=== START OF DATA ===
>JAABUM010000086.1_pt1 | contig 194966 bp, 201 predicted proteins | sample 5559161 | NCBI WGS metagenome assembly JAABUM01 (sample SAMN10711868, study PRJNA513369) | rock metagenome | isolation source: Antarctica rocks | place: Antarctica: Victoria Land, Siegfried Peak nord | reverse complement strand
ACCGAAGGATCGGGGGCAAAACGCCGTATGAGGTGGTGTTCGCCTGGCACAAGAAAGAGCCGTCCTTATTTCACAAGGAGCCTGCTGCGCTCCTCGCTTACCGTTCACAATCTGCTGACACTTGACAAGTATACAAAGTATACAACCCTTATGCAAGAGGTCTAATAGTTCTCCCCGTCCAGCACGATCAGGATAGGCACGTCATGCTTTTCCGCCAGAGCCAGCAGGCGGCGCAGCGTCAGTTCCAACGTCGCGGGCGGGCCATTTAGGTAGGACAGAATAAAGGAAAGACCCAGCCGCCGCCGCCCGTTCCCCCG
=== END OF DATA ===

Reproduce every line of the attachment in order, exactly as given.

>JAABUM010000086.1_pt1 | contig 194966 bp, 201 predicted proteins | sample 5559161 | NCBI WGS metagenome assembly JAABUM01 (sample SAMN10711868, study PRJNA513369) | rock metagenome | isolation source: Antarctica rocks | place: Antarctica: Victoria Land, Siegfried Peak nord | reverse complement strand
ACCGAAGGATCGGGGGCAAAACGCCGTATGAGGTGGTGTTCGCCTGGCACAAGAAAGAGCCGTCCTTATTTCACAAGGAGCCTGCTGCGCTCCTCGCTTACCGTTCACAATCTGCTGACACTTGACAAGTATACAAAGTATACAACCCTTATGCAAGAGGTCTAATAGTTCTCCCCGTCCAGCACGATCAGGATAGGCACGTCATGCTTTTCCGCCAGAGCCAGCAGGCGGCGCAGCGTCAGTTCCAACGTCGCGGGCGGGCCATTTAGGTAGGACAGAATAAAGGAAAGACCCAGCCGCCGCCGCCCGTTCCCCCG